We made a day trip up to Evansburg State Park to celebrate a birthday with family and friends. Evansburg State Park is located in southcentral Montgomery County near Collegeville and Skippack.

This 3,349 acre PA park tracks Skippack Creek as it meanders toward Perkiomen Creek. It wasn’t meandering when we were there, however, because it was smack dab at the end of this year’s unusual May rains. But it turned out to be a beautiful, sunny day in the park.

We rented a covered pavilion for our family and friends to join us at the park for a BBQ. They have one that is for 60 people and one that is for 200. Reservations are accepted through Reserve America and there is a fee associated with it. If no one has reserved the pavilion, then they are open for usage by others.

When we arrived at the park, we started with a quick driving tour of the area. It turns out that it is hard to get down to the river from the pavilion area, particularly with mud on the trails from all of the rains. There is an interpretive center with small garden.

When we finished touring the area, we drove down to the southern end of the park where the fishing pier is located. Shortly before we got there, we saw a small pedestrian bridge that crosses the river.

We tried our luck fishing for a few hours but we didn’t catch anything. Skippack Creek is stocked with trout but the river was pretty high and brown from all of the recent rains. We saw a few other people fishing there, so there definitely must be some fish. But we ended up having much better luck birding, enjoying watching this northern flicker dust in the parking lot and then climb on a nearby tree across the river.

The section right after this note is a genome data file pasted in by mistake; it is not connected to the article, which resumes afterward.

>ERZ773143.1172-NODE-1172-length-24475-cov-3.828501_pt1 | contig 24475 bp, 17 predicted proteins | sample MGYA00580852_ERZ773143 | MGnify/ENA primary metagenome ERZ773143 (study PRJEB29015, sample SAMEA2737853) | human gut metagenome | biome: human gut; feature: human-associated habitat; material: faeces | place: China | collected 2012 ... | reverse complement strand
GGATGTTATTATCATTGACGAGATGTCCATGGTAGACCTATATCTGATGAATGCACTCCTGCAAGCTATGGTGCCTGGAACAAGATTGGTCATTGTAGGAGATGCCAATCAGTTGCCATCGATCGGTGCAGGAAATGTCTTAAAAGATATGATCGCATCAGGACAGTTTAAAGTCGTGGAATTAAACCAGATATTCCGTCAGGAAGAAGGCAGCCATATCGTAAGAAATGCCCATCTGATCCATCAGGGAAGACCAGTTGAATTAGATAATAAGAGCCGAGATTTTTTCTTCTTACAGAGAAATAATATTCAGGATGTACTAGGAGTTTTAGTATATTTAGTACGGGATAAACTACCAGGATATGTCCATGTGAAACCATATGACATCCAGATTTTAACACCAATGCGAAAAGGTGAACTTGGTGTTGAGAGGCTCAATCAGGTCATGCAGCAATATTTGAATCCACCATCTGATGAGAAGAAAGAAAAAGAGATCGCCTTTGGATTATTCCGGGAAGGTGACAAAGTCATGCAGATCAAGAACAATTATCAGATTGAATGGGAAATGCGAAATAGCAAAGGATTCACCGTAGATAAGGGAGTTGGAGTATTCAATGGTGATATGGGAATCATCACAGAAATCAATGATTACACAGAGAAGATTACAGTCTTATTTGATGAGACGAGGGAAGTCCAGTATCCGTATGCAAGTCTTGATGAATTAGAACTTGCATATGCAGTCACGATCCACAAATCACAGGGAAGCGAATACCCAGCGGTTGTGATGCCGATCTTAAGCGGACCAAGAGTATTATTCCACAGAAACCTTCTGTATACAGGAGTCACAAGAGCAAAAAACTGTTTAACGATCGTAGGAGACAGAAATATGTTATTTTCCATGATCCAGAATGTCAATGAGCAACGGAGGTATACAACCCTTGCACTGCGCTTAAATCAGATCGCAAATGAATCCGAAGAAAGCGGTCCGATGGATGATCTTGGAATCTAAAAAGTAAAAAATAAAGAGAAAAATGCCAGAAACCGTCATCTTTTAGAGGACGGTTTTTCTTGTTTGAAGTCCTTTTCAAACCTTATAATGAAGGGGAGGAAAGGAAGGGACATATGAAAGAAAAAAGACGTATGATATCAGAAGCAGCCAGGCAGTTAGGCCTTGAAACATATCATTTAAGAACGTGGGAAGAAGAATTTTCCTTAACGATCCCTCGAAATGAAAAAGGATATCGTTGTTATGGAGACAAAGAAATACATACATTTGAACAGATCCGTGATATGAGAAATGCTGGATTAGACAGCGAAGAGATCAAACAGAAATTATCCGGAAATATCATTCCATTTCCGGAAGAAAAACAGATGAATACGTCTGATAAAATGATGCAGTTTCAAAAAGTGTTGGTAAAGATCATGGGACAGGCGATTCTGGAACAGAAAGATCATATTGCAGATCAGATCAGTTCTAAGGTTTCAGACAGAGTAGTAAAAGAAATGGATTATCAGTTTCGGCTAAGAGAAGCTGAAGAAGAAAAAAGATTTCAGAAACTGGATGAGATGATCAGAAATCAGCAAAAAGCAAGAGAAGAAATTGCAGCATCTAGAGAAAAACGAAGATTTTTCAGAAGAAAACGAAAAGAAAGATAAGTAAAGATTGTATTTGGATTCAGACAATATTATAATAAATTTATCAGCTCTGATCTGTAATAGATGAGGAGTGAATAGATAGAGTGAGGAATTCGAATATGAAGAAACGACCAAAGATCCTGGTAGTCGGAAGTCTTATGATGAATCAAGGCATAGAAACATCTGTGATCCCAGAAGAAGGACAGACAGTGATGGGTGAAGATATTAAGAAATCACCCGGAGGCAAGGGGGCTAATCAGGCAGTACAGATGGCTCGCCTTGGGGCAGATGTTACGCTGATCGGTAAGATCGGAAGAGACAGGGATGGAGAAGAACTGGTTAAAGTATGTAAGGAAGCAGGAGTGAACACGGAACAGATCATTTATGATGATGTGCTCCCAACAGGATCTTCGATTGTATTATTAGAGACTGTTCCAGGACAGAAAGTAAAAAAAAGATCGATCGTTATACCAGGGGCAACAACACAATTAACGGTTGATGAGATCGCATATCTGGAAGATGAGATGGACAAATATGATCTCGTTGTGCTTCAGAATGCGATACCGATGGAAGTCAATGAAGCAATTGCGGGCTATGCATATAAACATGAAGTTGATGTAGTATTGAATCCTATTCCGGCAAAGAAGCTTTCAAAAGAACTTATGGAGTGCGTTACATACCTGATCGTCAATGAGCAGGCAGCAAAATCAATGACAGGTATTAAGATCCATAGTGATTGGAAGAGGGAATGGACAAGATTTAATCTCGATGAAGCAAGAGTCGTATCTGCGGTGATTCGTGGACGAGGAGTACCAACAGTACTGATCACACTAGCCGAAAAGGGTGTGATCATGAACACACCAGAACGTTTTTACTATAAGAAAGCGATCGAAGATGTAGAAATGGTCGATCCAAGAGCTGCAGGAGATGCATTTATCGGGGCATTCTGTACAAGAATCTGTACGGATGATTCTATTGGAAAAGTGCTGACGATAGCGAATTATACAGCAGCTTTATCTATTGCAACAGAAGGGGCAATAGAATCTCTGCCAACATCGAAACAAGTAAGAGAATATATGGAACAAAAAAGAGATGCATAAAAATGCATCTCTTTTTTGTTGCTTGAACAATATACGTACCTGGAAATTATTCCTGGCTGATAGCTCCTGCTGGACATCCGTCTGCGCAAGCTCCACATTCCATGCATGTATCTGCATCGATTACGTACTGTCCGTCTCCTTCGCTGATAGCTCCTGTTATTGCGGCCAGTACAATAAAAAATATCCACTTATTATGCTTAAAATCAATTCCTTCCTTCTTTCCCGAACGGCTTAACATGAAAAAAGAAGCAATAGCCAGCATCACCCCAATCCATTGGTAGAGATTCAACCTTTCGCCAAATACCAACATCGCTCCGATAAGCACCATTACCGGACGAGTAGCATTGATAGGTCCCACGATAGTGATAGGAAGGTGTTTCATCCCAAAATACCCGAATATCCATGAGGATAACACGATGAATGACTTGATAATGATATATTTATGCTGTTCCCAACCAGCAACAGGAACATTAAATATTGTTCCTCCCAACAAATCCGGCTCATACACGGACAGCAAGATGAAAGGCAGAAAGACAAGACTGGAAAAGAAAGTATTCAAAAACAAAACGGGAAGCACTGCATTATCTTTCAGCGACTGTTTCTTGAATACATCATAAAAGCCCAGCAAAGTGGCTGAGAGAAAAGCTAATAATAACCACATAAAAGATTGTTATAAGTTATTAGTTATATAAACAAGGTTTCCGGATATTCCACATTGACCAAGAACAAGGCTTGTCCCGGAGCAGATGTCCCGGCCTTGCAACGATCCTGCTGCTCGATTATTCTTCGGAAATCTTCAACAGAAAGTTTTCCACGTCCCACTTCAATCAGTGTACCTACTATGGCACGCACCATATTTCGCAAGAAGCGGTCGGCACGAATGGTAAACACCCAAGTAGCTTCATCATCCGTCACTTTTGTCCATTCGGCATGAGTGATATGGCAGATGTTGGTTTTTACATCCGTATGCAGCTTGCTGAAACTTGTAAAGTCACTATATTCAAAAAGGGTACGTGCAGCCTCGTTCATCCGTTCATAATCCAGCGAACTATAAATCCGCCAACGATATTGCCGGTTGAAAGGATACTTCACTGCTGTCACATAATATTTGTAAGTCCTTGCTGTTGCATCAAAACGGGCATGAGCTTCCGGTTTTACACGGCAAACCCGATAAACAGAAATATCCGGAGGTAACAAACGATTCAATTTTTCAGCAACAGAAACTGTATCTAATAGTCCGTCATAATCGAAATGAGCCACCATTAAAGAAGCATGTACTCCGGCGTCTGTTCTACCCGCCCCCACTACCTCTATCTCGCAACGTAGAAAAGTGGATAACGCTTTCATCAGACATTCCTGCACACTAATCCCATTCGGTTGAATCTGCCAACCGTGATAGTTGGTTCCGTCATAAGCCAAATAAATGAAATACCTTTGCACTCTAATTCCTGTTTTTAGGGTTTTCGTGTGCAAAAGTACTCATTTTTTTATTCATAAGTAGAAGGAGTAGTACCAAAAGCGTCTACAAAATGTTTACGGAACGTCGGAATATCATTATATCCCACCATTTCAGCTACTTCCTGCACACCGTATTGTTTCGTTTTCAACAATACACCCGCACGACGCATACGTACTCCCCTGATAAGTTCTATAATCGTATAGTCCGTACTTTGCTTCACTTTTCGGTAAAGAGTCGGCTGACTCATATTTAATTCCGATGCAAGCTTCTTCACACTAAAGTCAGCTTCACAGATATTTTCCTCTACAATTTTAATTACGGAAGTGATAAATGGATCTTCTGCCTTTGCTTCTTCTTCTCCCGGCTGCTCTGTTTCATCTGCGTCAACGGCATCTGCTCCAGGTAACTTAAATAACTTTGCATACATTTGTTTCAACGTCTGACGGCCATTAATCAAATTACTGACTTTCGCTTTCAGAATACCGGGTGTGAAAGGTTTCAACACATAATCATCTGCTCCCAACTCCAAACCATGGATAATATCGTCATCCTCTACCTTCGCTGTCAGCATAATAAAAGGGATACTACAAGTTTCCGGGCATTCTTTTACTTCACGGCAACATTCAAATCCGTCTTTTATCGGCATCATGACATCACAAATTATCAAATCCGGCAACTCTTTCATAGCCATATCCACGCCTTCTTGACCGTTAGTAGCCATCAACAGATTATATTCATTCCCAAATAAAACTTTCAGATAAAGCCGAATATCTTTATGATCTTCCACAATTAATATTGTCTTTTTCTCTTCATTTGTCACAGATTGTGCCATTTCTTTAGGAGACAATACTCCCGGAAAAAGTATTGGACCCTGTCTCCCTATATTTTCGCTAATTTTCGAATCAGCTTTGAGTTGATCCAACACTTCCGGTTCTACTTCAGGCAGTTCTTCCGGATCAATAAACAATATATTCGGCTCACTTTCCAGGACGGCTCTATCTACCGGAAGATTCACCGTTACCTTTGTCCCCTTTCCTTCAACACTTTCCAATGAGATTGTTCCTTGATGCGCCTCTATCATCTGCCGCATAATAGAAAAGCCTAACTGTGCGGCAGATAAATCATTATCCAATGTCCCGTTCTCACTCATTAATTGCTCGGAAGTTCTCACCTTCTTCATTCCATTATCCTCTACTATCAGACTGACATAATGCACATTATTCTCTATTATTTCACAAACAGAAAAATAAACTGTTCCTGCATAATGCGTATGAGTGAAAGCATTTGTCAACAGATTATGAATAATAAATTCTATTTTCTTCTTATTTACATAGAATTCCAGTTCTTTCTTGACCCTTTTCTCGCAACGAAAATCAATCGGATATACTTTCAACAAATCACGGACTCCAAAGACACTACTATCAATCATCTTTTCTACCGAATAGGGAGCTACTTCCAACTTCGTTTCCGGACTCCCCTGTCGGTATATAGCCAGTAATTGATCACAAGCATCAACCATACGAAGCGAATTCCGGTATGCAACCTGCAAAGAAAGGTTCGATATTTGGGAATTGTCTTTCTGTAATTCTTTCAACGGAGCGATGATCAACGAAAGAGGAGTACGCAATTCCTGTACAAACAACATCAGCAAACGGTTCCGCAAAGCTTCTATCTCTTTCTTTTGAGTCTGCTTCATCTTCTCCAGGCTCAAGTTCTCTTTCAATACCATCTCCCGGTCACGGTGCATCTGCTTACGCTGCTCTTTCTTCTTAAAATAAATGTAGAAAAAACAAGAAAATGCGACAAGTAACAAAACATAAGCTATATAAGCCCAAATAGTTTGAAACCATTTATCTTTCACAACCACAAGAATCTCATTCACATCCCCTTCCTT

When we called it quits on fishing, we headed to the pavilion, where our friends and family were already gathering. There was plenty of grass to spread out, a play area with jungle gym for the kids, and a huge grill which was capable of cooking up a true feast with enough charcoal.

After lunch on our way out of the park, we stopped for a few minutes at Keyser’s Mill to walk around the property and down to the stone arch bridge. Keyser’s Mill is a 2.5 story stone and stucco mill built in the 1800s and restored in 1985-86. It was built as a grist and plaster mill but the machinery and wheels have been removed.

The old miller’s house is just down the street.

We walked down to the Skippack Bridge from here, a historic stone arch bridge built in 1792 with eight spans covering 202 feet. It carries traffic on Germantown Pike across Skippack Creek and has been listed on the National Register of Historic Places since 1970.

Even though the water was pretty muddy upstream, it was beautiful here.

It was getting a little late in the afternoon and we were stuffed from all of the hamburgers, hot dogs and other food (plus CAKE), so we headed home. We can’t wait to tell you about our next adventure!

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